Mike Alpert, the chief operating officer of Smart Health Clubs, shares his take on the COVID-19 pandemic and the way forward for the health club industry.
During the past several months, I have listened to conversations and concerns about the long-term effect the COVID-19 pandemic will have on our industry. As with most discussions there are two sides: those who feel we will never return to the pre-COVID days, and those who believe we will come back stronger than ever.
I believe the glass is more than half full. Members are hungry for the socialization that takes place in the club, and many have suffered without it for too long now. I also believe there needs to be more focus on prevention and wellness programming. And who better to create and deliver these programs than the health club industry? As my good friend Dr. Bob Sallis says, “Health clubs need to be places where it is more than how a person looks in a bathing suit. They need to be more about hearts and lungs than abs and buns.”
We have been saying the health care and fitness industries need to work together. Traditional medicine was not prepared for COVID-19 where we saw hospitals overrun with patients. More than a year later there are still parts of the country that remain closed. We have yet to realize the financial impact COVID-19 has had on our country and the world.
We need to do a better job of educating people on how to manage their health care and costs. We must put more emphasis on exercise and nutrition. Over 75% of the U.S. population is overweight and 40% is clinically obese. If these statistics don’t send a message to our state and national governments, something is wrong. If we continue, the costs to treat the chronic medical conditions that result from this are going to bankrupt the system.
Medical fitness addresses this by combining a blend of exercise, nutrition, education and medicine. Integrative medicine is healing-oriented medicine that takes into account the whole person, including all aspects of lifestyle. It emphasizes the therapeutic relationship between practitioners and patients. It is informed by evidence and makes use of all appropriate therapies. This can include relaxation, meditation, yoga, Tai Chi, vibration therapy and other types of mind-body programming.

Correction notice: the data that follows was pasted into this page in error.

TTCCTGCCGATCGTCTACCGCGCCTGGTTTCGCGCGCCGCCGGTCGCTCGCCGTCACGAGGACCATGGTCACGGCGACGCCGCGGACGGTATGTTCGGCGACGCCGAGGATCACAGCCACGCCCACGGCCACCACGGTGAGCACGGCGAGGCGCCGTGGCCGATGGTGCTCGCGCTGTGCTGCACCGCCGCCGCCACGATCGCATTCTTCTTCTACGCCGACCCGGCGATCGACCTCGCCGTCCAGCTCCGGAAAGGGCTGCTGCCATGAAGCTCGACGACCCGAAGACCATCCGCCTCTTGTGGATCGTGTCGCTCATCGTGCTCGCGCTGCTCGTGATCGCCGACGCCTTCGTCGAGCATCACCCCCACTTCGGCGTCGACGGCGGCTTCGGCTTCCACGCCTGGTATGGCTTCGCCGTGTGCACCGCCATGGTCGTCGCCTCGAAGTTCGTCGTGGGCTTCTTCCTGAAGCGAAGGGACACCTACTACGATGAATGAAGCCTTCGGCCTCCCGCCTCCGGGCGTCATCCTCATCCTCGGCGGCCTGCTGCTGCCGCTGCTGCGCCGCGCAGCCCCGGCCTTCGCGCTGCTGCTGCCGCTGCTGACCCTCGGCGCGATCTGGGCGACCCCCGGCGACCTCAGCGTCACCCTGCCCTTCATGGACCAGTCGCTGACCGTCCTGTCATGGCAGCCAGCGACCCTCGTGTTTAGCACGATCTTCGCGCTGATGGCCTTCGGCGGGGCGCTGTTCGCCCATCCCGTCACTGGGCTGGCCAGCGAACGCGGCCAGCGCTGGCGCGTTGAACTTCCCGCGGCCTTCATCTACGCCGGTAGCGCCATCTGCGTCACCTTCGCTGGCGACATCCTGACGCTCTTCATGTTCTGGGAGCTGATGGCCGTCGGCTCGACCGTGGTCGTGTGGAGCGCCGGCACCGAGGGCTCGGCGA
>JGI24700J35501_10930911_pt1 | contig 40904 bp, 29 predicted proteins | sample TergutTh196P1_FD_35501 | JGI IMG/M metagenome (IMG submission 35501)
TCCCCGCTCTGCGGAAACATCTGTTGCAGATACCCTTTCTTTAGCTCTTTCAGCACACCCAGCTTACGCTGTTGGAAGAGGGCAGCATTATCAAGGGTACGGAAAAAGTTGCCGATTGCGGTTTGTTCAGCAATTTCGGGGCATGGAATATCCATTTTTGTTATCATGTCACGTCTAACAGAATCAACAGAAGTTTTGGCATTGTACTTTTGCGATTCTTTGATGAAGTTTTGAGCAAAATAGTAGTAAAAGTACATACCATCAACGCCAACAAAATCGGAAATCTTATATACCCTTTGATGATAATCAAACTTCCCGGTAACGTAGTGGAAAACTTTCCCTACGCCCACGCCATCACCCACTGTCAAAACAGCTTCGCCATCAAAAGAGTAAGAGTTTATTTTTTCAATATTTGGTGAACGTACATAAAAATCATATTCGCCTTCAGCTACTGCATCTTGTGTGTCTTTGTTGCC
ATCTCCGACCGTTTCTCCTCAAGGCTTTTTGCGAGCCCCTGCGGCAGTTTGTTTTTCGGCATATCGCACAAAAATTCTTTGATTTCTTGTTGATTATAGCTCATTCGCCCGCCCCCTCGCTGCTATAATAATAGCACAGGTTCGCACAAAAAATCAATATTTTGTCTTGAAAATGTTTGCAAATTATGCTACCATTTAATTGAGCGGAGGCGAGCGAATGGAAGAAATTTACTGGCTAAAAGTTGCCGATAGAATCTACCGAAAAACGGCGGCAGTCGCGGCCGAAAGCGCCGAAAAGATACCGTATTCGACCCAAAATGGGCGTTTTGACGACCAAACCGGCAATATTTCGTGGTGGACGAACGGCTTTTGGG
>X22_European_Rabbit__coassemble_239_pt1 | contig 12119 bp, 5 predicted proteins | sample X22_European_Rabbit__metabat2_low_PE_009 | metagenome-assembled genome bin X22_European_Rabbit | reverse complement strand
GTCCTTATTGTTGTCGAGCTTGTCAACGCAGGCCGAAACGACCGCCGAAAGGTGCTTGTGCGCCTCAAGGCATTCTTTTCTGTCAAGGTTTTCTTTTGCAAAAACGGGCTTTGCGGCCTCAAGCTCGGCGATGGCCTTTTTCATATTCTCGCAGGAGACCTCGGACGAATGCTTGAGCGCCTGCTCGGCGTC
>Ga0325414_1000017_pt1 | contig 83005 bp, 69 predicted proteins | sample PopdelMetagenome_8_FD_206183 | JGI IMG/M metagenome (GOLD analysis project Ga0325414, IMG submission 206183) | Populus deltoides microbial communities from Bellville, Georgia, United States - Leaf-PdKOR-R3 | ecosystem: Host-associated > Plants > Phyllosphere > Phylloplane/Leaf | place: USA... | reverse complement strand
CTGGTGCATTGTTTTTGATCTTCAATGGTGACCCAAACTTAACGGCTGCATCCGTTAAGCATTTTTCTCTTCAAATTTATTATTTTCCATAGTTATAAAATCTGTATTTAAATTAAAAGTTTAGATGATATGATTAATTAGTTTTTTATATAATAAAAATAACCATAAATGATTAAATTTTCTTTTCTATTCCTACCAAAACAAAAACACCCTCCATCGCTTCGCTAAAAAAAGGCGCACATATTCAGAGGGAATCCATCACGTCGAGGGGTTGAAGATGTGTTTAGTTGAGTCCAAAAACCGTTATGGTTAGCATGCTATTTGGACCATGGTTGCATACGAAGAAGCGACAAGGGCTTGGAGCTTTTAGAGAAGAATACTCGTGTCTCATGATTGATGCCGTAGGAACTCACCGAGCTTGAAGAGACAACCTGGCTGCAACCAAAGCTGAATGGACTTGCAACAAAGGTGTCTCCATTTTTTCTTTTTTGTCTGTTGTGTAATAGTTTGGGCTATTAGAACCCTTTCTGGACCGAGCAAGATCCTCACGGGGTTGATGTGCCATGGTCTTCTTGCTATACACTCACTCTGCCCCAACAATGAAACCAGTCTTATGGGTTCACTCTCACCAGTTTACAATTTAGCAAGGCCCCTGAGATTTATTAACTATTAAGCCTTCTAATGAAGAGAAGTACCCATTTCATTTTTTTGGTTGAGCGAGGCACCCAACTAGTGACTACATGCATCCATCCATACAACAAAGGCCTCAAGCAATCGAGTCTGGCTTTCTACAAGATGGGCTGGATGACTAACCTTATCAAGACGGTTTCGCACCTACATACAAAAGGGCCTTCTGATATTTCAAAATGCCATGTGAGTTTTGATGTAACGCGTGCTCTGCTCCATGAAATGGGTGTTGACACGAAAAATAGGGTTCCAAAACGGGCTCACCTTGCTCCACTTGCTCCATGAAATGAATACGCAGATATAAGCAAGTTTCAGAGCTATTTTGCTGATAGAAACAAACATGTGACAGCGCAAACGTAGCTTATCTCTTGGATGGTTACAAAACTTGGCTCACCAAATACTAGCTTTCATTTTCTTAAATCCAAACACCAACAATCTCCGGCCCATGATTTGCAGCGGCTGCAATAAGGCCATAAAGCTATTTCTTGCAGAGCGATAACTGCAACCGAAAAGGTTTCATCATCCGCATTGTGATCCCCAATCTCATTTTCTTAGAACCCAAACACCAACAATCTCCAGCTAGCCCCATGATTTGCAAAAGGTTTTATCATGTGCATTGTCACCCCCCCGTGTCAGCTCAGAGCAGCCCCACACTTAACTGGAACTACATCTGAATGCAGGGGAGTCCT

Telemedicine is already part of the traditional medical paradigm. This is where a patient can call or go online and communicate their symptoms to get advice on whether they need to see the doctor or if their symptoms can be treated at home.
Through a digital platform, a physician can refer a patient to a club, personal trainer or a registered dietician (RD) to deliver an exercise and nutrition program virtually. If the club doesn’t have an RD, you could use one from another club. The RD will be able to take a picture of the member’s insurance card and see what programs are available in their plan through the Affordable Care Act or Medicare under the wellness provision, and whether they are reimbursable. The member could be put on a bioimpedance scale like an InBody or Myzone, and all the data and progress can be shared from the club to the physician — in an encrypted and HIPPA compliant way — and stored in the patient’s medical file.
Some qualified programs treating people who are diabetic or pre-diabetic, or have hypertension or cardiopulmonary disease, are reimbursable and I believe more will soon qualify for third-party reimbursement. Your club needs to be positioned to benefit from what is coming.
Leadership is a lot of things, but one thing is for sure: leaders are optimistic. Position yourself to be ready to board the train before it leaves the station. Exercise is medicine.